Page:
You may be liable for what you don’t know. The questions to ask before offering alternative investments to your clients.

Alternative investments rise and fall on what’s trending. So too do schemes involve alternative investments. These schemes ride a wave of popularity, catching the attention of sellers when hype is highest and making a dollar based on false advertising.

This pattern has been repeated many, many times. When oil and gas prices were rising, joint venture interests in oil and gas operations were popular. When everyone needed a payphone, sale lease-back transactions were in demand. When investors heard they could buy the balance of life insurance policies from the sick and dying, viatical settlements were a sought-out investment. These deals all had a commonsense appeal to them that attracted investors as well as those that sold them.

What all these investment schemes had in common was their structure, which made the investments securities. However, they were not promoted as securities. Often promoters did not fully disclose that the structure of the investment carried exceptionally high risk. Some promoters even offered “legal opinions” drafted by lawyers that concluded the investment was not a security. When each of these investments crashed, the insurance producers and investment advisers who sold the instruments were liable.

Schemes keep coming

Promoters keep promoting that which they shouldn’t, leaving sellers exposed by what they don’t know. Insurance producers and financial advisers frequently find themselves selling an investment without having any idea that doing so may be illegal.

Yet, the law is clear on who is at fault. Unwitting sellers who effect sales of unlawful investments are subject to strict liability without regard to whether the seller knew, or even could have known, it was illegal.

Independent insurance producers and small investment advisory firms selling fixed annuities are particularly at risk of promoter schemes. Rarely do these sellers—the producers and advisers–have access to a compliance department to ask whether a particular investment might be a security that requires securities licensure.

What these agents and advisers do have, though, is ready access to a client base hungry for alternative investments and a recommendation from an adviser they trust. This client relationship can carry fiduciary duties, which makes investment advisers particularly vulnerable when schemes implode. Investment advisers who recommend an investment that turns out to be illegal are clearly not operating in their client’s best interest, compounding liability.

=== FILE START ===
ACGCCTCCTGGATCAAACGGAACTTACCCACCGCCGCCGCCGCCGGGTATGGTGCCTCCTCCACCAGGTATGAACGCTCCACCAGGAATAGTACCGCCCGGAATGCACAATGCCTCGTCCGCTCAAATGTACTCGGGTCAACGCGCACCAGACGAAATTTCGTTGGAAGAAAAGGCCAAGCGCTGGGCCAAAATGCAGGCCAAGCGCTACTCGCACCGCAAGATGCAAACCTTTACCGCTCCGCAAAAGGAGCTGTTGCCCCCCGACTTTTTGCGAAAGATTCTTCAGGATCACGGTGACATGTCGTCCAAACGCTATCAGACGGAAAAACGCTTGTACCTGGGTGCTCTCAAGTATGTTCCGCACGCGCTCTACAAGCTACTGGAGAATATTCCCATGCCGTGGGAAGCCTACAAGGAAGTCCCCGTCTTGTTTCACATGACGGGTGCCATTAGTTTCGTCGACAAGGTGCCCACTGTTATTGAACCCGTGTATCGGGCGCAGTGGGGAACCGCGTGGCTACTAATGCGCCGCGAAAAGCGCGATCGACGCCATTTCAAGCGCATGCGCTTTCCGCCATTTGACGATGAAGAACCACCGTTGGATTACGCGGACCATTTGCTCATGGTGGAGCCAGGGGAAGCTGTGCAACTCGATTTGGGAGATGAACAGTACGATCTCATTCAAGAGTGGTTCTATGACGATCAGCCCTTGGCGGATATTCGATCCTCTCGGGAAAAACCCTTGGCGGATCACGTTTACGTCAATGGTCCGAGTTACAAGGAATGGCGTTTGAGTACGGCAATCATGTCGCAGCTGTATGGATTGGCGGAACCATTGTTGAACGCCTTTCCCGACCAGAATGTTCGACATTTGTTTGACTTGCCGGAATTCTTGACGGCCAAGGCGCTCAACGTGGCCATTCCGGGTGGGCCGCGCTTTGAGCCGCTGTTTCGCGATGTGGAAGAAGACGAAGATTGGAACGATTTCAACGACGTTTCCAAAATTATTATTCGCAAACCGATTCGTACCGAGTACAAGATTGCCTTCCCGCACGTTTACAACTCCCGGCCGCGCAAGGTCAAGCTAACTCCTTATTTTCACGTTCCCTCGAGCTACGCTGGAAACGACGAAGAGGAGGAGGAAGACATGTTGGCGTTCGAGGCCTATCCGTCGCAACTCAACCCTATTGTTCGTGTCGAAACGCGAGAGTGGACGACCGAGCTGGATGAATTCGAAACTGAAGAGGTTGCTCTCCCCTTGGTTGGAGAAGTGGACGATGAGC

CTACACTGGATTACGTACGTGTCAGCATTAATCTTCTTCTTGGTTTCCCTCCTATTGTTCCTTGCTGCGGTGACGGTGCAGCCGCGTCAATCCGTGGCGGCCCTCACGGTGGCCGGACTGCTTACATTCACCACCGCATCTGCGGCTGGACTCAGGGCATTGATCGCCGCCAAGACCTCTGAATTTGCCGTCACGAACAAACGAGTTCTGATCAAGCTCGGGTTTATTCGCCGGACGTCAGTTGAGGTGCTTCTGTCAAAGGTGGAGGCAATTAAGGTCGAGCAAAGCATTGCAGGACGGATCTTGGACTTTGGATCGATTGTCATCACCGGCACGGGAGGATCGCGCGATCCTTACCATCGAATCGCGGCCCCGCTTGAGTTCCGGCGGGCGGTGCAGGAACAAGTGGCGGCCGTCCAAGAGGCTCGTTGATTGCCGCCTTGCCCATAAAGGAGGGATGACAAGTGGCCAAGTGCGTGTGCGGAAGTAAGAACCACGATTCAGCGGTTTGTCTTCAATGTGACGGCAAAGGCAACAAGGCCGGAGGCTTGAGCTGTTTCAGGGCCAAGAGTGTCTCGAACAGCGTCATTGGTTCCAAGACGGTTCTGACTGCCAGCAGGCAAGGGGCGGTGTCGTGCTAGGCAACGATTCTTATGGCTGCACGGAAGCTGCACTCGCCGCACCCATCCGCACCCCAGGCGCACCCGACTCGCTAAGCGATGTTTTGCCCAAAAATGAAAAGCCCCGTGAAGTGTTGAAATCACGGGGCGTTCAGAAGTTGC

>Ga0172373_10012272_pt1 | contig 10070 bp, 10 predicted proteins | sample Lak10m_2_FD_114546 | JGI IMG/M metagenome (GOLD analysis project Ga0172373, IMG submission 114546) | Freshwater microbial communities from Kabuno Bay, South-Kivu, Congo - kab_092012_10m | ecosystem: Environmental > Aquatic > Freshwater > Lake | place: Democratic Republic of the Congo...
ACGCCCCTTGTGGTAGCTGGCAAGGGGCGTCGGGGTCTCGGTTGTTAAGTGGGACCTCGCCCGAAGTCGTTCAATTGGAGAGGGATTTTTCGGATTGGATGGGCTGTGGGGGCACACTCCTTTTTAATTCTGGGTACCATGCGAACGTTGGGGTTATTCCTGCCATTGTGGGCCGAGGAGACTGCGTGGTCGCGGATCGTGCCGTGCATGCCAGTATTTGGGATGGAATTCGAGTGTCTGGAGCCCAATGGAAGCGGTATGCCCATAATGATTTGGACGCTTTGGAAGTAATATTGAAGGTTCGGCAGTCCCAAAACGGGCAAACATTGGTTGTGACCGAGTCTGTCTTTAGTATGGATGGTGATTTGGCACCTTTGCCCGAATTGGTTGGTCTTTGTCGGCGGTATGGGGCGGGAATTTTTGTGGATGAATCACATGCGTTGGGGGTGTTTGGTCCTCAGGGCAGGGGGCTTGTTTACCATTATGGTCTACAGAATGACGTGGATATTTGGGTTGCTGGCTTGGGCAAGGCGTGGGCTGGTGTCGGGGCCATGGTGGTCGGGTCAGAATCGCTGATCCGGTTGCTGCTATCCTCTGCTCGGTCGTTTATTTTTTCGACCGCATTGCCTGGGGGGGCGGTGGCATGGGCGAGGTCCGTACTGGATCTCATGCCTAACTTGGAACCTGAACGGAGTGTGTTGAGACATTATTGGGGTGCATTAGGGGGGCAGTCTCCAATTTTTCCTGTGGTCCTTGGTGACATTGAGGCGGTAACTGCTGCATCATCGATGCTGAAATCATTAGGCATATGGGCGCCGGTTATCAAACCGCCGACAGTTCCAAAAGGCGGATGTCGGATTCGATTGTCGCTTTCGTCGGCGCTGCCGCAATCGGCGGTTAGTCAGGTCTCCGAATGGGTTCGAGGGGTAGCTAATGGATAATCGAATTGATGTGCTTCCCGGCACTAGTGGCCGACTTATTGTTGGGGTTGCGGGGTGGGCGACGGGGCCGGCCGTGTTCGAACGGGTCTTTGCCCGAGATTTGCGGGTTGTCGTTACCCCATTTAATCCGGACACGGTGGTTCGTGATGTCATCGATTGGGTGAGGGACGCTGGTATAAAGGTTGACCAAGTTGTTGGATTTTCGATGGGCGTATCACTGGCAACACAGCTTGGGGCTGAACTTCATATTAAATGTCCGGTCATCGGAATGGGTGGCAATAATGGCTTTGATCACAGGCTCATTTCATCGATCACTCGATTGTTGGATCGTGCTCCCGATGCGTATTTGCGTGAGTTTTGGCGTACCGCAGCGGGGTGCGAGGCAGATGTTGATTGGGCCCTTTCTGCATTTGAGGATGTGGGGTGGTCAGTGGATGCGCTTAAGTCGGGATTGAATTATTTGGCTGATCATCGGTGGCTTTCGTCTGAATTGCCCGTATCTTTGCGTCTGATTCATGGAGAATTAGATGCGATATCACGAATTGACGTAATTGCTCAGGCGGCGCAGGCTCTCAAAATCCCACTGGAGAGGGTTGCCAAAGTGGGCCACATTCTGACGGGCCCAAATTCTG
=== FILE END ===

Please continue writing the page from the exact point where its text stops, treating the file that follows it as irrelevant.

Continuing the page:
How could advisers have known?

Thousands of advisers over the last 20 years have had their lives crushed by the consequences of selling an investment that later was determined by regulators and courts to be a security. Regulators are reticent to warn sellers before their investigations are complete. Their view is doing so could potentially improperly harm what might be a legitimate business. By the time enforcement action in a case is announced, it may be too late for sellers to avoid liability.

The latest shiny object, initial public offerings in cryptocurrency, may be fertile ground for investment fraud. Currency is generally not considered a security. But regulators suggest that the mining element and the way cryptocurrency coin offerings are packaged make these investments a security. Regulators have yet to clarify the status of these investments.

Before offering your clients cryptocurrency or other alternative investments, make sure you can answer the following three questions completely:

• What’s the structure of the deal?

• Who’s offering the deal?

• What is the deal?

If you can’t fully answer these questions, step to the sidelines. The risk of liability is too high to get involved in alternative investments that may later prove to be non-security security sales.